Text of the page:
Day trips: Plenty of activities at Reno museum, park and planetarium
Plan for a full day of wonderful activities when you travel to Reno and the Nevada Historical Society, Fleischmann Planetarium and Science Center and the Wilbur D. May Museum Arboretum and Botanical Garden.
It sounds like a mouthful, but it’s actually a diverse day of history, the stars and nature.
The Nevada Historical Society is an interesting blend of exhibits and research materials. Newly modeled, the historical society has two exhibits for Nevada and history buffs.
According to Peter Bandurraga, director of the historical society, it takes about an hour to visit the exhibits. The Wilbur S. Shepperson Gallery hosts the permanent exhibit Nevada: Prisms and Perspectives. Artfully displayed in several sections, the exhibit addresses specific topics.
Living on the Land examines agriculture since the Native American presence in Nevada, and the impact of emigrants and immigrants is examined in Passing Through. Nevada mining comes in all forms and sizes in Riches from the Earth, and a study of gambling since its legalization in 1931 is the focus of Neon Nights. Finally, since the federal government owns 87 percent of the state, the historical society documents the Federal Presence. Part of the Wilbur S. Shepperson Gallery display is Dat-So-La-Lee’s exquisite baskets. Dat-So-La-Lee was a Native American woman from the Washoe tribe who is now world renown for the workmanship, detail and perfection of her baskets. According to Bandurraga, they are priceless in value. Several of the baskets were stolen years ago and were just recently found and returned to the Historical Society. The baskets are treasures of art and can only be truly appreciated in person.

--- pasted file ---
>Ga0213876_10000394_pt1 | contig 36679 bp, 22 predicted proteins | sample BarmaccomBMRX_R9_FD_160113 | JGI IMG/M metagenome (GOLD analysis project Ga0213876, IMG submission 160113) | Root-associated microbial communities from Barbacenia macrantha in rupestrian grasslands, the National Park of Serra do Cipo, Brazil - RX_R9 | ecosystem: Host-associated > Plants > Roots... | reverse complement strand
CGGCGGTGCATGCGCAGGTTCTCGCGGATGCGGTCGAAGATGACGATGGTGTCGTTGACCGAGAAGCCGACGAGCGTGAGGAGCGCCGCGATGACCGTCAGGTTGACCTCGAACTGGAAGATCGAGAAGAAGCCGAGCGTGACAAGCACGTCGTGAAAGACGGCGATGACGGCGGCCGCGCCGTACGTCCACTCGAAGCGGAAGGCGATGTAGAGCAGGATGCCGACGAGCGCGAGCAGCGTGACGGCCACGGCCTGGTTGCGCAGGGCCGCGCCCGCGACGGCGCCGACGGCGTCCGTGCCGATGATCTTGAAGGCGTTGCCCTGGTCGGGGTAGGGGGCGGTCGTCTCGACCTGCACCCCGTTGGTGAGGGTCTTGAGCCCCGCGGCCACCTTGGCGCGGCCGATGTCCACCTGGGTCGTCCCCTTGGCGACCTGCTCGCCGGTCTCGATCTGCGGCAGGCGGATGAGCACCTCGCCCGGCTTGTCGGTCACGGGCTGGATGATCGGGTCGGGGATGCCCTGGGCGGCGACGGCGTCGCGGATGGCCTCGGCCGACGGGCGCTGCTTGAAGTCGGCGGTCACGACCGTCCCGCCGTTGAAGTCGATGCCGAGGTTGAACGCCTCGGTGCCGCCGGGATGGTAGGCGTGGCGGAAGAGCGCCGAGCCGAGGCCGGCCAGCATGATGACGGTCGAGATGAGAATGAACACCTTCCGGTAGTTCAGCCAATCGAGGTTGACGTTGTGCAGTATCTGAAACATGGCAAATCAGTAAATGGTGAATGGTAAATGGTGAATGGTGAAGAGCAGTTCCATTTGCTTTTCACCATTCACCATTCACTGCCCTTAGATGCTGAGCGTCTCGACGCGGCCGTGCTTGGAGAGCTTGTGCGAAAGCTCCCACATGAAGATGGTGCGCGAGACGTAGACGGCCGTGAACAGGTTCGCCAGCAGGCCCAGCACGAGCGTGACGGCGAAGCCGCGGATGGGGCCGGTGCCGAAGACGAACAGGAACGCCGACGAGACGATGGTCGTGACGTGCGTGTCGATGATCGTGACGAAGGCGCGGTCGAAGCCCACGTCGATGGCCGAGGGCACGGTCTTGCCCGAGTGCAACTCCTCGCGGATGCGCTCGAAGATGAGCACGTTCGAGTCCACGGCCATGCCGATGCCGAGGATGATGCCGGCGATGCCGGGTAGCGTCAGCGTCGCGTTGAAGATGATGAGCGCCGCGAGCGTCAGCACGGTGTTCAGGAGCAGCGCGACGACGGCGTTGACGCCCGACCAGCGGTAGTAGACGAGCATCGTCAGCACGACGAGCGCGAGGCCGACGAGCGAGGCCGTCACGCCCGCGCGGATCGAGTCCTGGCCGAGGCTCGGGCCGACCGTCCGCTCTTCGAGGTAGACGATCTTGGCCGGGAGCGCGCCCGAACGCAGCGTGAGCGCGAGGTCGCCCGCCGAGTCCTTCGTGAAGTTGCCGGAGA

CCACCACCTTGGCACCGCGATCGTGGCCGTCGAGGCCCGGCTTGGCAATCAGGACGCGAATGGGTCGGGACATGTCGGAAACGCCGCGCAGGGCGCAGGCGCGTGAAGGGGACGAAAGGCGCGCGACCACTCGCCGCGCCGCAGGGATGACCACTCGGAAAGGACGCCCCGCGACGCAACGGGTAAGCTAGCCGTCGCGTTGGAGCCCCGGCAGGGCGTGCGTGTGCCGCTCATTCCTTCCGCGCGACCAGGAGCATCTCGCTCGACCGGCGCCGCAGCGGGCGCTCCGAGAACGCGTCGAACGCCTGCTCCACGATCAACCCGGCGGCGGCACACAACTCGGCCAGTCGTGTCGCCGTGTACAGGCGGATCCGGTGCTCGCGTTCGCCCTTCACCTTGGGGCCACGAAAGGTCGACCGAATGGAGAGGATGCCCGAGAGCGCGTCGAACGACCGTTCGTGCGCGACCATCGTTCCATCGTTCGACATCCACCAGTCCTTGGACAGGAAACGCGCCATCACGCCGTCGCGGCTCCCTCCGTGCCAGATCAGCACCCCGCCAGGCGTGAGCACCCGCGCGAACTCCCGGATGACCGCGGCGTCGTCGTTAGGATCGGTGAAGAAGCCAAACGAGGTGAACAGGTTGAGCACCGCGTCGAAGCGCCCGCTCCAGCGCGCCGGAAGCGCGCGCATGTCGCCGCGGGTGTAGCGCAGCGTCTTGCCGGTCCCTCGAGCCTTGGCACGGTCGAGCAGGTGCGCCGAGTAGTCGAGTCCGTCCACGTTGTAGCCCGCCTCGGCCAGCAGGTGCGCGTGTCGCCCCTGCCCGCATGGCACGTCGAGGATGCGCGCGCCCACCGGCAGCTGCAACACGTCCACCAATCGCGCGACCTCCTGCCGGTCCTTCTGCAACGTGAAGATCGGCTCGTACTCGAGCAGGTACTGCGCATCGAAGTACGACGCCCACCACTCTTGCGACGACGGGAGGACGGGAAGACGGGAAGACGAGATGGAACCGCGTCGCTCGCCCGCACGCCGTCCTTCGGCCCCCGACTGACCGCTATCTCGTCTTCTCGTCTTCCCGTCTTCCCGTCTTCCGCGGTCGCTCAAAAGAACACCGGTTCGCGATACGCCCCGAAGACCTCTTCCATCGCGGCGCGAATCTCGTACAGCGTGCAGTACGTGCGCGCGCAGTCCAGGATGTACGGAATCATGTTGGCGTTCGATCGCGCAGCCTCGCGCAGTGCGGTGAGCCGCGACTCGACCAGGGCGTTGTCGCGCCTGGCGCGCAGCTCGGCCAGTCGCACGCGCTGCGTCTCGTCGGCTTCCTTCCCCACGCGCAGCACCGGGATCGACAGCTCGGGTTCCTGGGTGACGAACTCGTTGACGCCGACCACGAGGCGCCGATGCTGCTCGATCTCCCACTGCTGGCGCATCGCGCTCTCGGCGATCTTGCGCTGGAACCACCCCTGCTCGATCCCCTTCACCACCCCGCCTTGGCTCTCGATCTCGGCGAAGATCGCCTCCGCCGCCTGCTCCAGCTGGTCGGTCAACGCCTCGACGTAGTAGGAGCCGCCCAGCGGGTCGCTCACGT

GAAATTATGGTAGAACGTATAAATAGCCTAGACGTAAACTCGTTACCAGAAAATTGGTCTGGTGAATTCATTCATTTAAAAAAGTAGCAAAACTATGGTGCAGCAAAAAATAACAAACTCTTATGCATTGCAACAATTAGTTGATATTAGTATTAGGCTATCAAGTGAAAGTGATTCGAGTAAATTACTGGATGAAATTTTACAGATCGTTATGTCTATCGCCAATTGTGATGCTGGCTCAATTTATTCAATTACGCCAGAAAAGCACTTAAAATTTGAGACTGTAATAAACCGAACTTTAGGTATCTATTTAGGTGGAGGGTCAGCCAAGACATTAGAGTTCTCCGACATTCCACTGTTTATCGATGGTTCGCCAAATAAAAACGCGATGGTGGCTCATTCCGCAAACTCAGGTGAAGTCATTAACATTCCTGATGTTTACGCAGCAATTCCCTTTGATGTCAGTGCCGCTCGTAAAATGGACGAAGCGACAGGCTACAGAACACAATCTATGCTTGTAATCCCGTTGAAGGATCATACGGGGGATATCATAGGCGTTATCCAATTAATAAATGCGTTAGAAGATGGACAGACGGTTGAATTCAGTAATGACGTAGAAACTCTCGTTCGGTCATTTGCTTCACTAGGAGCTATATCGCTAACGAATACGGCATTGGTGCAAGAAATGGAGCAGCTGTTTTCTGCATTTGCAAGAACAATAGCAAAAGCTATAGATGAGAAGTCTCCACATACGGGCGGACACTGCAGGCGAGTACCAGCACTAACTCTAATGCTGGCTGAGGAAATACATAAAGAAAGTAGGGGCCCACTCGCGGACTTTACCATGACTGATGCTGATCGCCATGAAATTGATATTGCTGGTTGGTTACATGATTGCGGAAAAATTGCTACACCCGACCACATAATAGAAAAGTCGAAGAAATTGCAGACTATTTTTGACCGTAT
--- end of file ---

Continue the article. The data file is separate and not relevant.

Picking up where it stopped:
The exhibit in the second gallery is Nevada Wide. The panoramic photography of the Silver State will be on display until July 5. Photos, many of them from the Nevada Historical Society’s archives, depict the history of Nevada towns and frontiers. Be prepared to shake you head in amazement at pictures of Reno at the turn of the century and booming mining towns that are now little more than ghost towns.
Even if you aren’t in the mood for research, the library is well worth the stop. With extensive print materials, maps and over 350,000 photos, it documents the formation of Nevada and its history.
Don’t forget a stop in the gift shop. It’s an excellent source for books about Nevada and the west, gifts, cards and an impressive selection of Native American jewelry. It may be a good time to get a jump on Christmas shopping.
Right across the parking area for the Nevada Historical Society is the Fleischmann Planetarium and Science Center.
If you are a few minutes early for one of the shows, stop in the hands-on interactive Astronomical Museum with astronomy, earth and science exhibits. Do you want to know what you would weigh on Juniper? See panoramic photos taken by the Mars explorer, or if you are a Jeopardy fan, try your luck with the Space and Science quiz.
Current attractions in the 30-foot domed planetarium theater are The Search for Life in the Universe, narrated by Leonard Nimoy, and Speed, an exploration of the role if speed in our life. Show time length for both features is approximately 1 hour and 15 minutes. Call the show information number listed separately for information on the new presentations effective May 1, the Seven Wonders of the Constellation Night Sky and The Explorers – Polynesian Navigators.
A small space and science related gift shop is in the lobby. Plan your trip so that you can picnic at the Wilbur D. May complex. The museum excursion, before or after your picnic, exhibits the artifacts collected by May, a big game hunter who traveled the world. The changing exhibit is currently Bears, with the special treat of two bear cubs visiting the museum daily until 3:30 p.m. Monday through Saturday and 2:30 p.m. on Sundays. One entry fee covers the cost of both exhibits, and it will take about an hour to explore all of the global wonders.
The Arboretum and Botanical Gardens were initially created in 1982 to research and demonstrate the botanical possibilities of the high desert environment. Pleasant walkways meander through groves and gardens, skirt creek-side meadows and open into outdoor courtyards. Rest at secluded benches and soak in the colorful flowers, birds and wildlife. It’s so peaceful you’ll hate to talk in anything louder than a whisper.
Over 25 gardens areas are dedicated to specific types of flora, including the Song Bird Garden scaled to simulate a backyard suitable for attracting birds, the Rose Garden, and the Xeriscape Demonstration Center. Exploring the gardens is best done at a leisurely pace. Take as much time as your day trip allows.
Now, it’s time to go home, but be sure to keep all the pamphlets and information you gathered in a convenient place. This is one day trip that you will want to repeat.